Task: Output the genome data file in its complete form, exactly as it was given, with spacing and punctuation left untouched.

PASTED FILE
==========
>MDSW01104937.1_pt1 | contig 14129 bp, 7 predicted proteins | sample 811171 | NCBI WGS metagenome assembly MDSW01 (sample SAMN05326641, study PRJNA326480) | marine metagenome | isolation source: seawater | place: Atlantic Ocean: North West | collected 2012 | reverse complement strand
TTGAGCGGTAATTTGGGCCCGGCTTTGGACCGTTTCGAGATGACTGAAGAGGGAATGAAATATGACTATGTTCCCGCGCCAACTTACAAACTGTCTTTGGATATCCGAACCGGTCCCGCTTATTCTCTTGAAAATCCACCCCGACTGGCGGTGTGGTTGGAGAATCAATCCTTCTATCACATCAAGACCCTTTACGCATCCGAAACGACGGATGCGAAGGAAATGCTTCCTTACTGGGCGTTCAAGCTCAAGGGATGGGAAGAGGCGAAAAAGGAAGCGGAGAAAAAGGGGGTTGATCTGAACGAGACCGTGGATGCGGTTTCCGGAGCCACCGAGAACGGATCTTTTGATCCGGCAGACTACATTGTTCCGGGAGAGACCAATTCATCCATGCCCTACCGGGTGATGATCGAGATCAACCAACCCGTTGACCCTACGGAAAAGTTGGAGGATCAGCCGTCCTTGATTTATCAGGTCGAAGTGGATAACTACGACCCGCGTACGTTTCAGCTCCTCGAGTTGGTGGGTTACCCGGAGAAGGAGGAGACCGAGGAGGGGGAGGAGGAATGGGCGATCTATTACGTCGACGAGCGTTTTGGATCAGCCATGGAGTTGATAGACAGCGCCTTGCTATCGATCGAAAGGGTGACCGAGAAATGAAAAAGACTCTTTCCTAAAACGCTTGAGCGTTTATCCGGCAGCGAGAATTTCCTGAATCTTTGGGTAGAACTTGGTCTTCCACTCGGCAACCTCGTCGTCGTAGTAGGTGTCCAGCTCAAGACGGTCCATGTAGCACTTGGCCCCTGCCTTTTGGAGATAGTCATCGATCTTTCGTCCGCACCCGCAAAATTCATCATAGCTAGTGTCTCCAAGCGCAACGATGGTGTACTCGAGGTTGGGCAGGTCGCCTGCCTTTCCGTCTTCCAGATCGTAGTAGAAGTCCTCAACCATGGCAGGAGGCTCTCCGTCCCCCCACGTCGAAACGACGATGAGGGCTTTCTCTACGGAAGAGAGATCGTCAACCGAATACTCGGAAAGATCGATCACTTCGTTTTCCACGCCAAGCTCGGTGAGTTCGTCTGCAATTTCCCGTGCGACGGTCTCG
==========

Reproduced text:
>MDSW01104937.1_pt1 | contig 14129 bp, 7 predicted proteins | sample 811171 | NCBI WGS metagenome assembly MDSW01 (sample SAMN05326641, study PRJNA326480) | marine metagenome | isolation source: seawater | place: Atlantic Ocean: North West | collected 2012 | reverse complement strand
TTGAGCGGTAATTTGGGCCCGGCTTTGGACCGTTTCGAGATGACTGAAGAGGGAATGAAATATGACTATGTTCCCGCGCCAACTTACAAACTGTCTTTGGATATCCGAACCGGTCCCGCTTATTCTCTTGAAAATCCACCCCGACTGGCGGTGTGGTTGGAGAATCAATCCTTCTATCACATCAAGACCCTTTACGCATCCGAAACGACGGATGCGAAGGAAATGCTTCCTTACTGGGCGTTCAAGCTCAAGGGATGGGAAGAGGCGAAAAAGGAAGCGGAGAAAAAGGGGGTTGATCTGAACGAGACCGTGGATGCGGTTTCCGGAGCCACCGAGAACGGATCTTTTGATCCGGCAGACTACATTGTTCCGGGAGAGACCAATTCATCCATGCCCTACCGGGTGATGATCGAGATCAACCAACCCGTTGACCCTACGGAAAAGTTGGAGGATCAGCCGTCCTTGATTTATCAGGTCGAAGTGGATAACTACGACCCGCGTACGTTTCAGCTCCTCGAGTTGGTGGGTTACCCGGAGAAGGAGGAGACCGAGGAGGGGGAGGAGGAATGGGCGATCTATTACGTCGACGAGCGTTTTGGATCAGCCATGGAGTTGATAGACAGCGCCTTGCTATCGATCGAAAGGGTGACCGAGAAATGAAAAAGACTCTTTCCTAAAACGCTTGAGCGTTTATCCGGCAGCGAGAATTTCCTGAATCTTTGGGTAGAACTTGGTCTTCCACTCGGCAACCTCGTCGTCGTAGTAGGTGTCCAGCTCAAGACGGTCCATGTAGCACTTGGCCCCTGCCTTTTGGAGATAGTCATCGATCTTTCGTCCGCACCCGCAAAATTCATCATAGCTAGTGTCTCCAAGCGCAACGATGGTGTACTCGAGGTTGGGCAGGTCGCCTGCCTTTCCGTCTTCCAGATCGTAGTAGAAGTCCTCAACCATGGCAGGAGGCTCTCCGTCCCCCCACGTCGAAACGACGATGAGGGCTTTCTCTACGGAAGAGAGATCGTCAACCGAATACTCGGAAAGATCGATCACTTCGTTTTCCACGCCAAGCTCGGTGAGTTCGTCTGCAATTTCCCGTGCGACGGTCTCG